After two decades of learning foreign languages and one writing and podcasting about them, I’ve decided to quit this absurd undertaking. It turns out that the monolingual naysayers and forum trolls have been right all along. Life is short, so it’s high time I accept the truth about foreign languages, stop trying to empower independent learners, get a REAL job, and spend whatever leftover time I have on a more worthwhile habit. Read on to see the top three reasons I am throwing in the towel and shutting down Language Mastery.
Author, polyglot, and “langpreneur” Olly Richards from I Will Teach You a Language returns to the podcast six years after our first chat to share what new lessons he’s learned and how a high-altitude near death experience led him to the power of stories in language learning. Olly has been quite the busy bee since we last spoke, going on to build one of the most popular language blogs on the planet, launching a series of in-depth language courses, and publishing 16 short story books with Teach Yourself (with more coming soon, including a Japanese edition)!
Jan van der Aa is a Brussels-based polyglot and entrepreneur from the Netherlands, the co-founder of the language learning site LanguageBoost, and the co-founder of Langpreneur, an event series and podcast dedicated to helping language lovers, teachers, influencers, podcasters, YouTubers, etc. turn their passion for languages into profitable, scalable online businesses.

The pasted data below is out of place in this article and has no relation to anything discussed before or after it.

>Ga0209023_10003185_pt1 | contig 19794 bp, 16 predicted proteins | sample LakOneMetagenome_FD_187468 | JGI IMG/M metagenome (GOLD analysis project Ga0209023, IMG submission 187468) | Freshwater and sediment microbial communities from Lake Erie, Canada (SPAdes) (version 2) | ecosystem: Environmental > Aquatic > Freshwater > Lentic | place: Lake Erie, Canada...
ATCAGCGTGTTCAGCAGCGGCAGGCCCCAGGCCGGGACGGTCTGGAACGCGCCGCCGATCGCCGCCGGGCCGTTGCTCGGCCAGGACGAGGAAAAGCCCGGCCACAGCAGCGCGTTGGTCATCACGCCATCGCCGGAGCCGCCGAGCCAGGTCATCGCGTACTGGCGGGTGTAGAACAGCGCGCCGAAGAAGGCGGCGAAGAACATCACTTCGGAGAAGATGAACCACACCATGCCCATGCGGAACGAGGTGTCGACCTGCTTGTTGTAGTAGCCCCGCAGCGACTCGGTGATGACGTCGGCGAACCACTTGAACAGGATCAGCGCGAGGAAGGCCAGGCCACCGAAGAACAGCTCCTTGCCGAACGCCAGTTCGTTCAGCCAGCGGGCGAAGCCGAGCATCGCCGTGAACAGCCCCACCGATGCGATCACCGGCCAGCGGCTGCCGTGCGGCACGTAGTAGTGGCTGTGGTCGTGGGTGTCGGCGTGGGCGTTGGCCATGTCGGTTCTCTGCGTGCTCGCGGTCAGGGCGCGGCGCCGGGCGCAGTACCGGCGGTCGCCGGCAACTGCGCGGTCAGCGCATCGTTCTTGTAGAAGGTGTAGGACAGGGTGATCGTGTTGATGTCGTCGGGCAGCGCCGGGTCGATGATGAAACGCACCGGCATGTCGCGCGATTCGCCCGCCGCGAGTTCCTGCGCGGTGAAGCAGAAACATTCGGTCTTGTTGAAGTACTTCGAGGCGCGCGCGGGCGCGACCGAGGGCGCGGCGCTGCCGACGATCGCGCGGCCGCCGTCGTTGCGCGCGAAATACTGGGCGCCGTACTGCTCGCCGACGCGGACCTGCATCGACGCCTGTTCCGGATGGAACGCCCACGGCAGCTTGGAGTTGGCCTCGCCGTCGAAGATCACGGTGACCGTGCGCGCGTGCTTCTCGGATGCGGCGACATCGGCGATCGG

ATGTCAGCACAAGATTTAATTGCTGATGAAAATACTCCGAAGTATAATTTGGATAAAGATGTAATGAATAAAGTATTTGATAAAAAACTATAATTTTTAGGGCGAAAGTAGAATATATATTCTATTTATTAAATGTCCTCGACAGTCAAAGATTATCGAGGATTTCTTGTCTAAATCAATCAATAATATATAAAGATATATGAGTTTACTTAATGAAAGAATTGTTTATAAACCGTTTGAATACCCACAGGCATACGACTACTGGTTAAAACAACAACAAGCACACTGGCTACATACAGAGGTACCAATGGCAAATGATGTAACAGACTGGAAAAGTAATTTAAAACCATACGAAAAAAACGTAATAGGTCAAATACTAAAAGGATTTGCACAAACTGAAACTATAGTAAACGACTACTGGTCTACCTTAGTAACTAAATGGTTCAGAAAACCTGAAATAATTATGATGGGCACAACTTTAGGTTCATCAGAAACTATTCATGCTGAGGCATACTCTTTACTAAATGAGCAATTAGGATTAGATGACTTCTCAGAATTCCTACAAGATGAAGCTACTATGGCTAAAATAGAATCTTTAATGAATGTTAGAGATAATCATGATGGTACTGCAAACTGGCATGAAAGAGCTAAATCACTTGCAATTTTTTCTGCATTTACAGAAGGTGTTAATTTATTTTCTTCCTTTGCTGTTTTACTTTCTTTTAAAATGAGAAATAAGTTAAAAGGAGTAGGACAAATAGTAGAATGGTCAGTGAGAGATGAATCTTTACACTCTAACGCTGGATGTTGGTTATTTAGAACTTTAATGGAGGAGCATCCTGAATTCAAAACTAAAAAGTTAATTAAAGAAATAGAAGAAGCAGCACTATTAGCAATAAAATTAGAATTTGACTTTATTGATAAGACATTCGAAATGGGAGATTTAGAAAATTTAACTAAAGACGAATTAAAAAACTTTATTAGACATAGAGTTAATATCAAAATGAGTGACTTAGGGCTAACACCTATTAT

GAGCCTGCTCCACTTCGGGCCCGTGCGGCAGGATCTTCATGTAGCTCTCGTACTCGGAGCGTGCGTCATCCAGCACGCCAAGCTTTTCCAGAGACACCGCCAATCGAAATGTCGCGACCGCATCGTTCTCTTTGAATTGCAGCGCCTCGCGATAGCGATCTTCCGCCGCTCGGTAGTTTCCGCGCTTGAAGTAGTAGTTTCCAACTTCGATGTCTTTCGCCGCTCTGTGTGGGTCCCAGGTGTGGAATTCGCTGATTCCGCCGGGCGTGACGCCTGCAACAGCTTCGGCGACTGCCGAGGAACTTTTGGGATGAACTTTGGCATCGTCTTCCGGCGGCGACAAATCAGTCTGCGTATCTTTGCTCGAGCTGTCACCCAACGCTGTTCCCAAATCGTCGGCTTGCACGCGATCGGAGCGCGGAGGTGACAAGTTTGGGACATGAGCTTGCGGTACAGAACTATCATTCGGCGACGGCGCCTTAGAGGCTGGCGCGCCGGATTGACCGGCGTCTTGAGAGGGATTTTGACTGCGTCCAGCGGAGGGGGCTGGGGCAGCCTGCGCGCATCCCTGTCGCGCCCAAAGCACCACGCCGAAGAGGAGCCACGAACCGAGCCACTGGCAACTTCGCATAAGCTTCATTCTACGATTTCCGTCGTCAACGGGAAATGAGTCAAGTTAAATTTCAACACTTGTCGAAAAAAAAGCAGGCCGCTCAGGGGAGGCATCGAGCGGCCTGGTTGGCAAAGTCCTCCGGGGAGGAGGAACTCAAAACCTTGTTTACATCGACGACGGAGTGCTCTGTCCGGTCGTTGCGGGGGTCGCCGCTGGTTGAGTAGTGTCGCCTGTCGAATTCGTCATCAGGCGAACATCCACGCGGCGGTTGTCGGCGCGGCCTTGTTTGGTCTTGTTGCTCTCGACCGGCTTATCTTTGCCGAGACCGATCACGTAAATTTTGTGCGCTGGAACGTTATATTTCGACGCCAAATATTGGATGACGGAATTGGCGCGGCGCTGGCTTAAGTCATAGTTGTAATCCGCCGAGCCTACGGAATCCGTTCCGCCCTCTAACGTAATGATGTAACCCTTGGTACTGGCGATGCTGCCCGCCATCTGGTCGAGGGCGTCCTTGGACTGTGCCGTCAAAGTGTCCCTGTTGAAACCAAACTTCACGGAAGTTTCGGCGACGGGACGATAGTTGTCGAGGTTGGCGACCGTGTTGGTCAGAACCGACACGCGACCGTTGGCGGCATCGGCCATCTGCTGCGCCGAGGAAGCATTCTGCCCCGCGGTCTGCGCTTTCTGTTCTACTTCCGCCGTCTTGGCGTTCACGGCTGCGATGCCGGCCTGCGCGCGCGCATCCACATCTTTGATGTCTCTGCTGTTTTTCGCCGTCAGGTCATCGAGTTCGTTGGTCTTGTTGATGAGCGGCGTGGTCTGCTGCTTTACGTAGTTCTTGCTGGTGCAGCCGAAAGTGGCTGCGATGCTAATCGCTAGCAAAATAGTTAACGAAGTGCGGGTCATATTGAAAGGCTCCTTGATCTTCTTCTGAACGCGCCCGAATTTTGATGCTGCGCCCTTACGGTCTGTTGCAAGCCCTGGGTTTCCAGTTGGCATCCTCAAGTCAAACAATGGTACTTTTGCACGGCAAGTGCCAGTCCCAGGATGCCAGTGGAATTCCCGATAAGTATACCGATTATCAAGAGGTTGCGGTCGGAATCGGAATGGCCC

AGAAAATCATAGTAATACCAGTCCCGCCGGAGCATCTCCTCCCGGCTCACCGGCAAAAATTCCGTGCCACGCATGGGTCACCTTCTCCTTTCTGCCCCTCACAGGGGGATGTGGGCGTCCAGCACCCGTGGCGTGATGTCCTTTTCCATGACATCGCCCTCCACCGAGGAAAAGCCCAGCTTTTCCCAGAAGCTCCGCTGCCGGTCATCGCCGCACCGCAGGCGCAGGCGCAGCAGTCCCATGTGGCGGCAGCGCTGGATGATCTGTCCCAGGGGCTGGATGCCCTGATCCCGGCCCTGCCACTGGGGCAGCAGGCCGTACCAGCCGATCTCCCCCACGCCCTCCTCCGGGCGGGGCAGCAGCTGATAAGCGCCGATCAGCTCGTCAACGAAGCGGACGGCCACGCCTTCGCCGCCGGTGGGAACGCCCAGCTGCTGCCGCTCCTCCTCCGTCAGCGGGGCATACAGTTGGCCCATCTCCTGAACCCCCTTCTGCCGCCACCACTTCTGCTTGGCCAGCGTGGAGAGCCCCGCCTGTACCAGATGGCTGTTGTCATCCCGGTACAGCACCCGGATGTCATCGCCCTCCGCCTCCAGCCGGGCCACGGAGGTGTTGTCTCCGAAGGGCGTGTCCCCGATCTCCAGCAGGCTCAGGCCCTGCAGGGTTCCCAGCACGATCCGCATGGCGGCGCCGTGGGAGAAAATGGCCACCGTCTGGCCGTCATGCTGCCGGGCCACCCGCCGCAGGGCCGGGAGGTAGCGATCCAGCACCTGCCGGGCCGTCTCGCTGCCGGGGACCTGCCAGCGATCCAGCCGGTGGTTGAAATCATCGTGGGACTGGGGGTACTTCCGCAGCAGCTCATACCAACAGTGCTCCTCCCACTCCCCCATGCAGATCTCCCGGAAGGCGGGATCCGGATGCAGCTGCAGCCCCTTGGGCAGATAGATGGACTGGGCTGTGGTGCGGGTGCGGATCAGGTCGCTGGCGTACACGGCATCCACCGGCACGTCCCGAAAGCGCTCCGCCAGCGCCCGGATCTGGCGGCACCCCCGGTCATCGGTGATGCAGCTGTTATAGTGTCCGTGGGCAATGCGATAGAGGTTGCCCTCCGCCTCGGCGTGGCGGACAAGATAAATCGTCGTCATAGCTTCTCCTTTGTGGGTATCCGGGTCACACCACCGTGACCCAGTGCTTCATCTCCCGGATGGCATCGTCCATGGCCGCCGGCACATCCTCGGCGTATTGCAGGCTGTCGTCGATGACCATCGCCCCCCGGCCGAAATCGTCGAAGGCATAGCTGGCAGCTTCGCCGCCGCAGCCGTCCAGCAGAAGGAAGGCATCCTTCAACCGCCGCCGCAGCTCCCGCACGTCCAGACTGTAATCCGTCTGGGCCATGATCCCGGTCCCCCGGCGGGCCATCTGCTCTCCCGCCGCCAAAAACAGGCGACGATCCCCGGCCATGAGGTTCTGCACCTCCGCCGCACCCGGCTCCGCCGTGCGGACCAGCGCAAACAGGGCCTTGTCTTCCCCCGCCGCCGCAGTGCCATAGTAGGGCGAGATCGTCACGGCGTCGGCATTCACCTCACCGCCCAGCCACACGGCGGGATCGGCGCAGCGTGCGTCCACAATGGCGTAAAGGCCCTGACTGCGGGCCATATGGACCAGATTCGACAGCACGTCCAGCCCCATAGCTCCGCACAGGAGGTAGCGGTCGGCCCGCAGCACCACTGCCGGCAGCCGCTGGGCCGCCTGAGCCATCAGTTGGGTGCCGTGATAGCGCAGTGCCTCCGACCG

Arieh Smith, a.k.a. Xiaomanyc (Xiǎomǎ, 小马), is a popular YouTuber who loves practicing Mandarin on the streets of New York and surprising unsuspecting native speakers. From 24-hour crash courses in new languages like Korean, to learning additional Chinese dialects like Cantonese and Fuzhounese (which are really mutually unintelligible languages), his viral linguistic exploits have entertained and inspired millions of learners around the world. In our conversation, he shares why and how he learned Mandarin Chinese, tips for mastering Chinese characters and tones, and strategies for going from zero to basic conversations in days instead of years.
Many TED Talks make you think, but this one gave me so many FEELS! I absolutely love Safwat’s story and how he overcame fear and resistance to be himself, own his voice (Pakistani accent, stuttering, and all), and continue creating his unique flavor of animation.
As I’ve interviewed dozens of polyglots (those fluent in multiple languages) for The Language Mastery Show, I’ve discovered that the world’s best language learners don’t succeed because of outlier intellects or unusual genetic predispositions. They succeed because they develop and stick to daily habits and routines that provide the input and practice their brains need to a acquire a language. And guess what? You and I can do exactly the same thing, whether we want to learn our first foreign language or our fifteenth. One of the most important daily habits I’ve observed is that polyglots are extremely efficient with their time, and find ways to sneak in a little language study here and there no matter how busy their work or personal lives may be. Here are three ways that polyglots squeeze in daily language practice.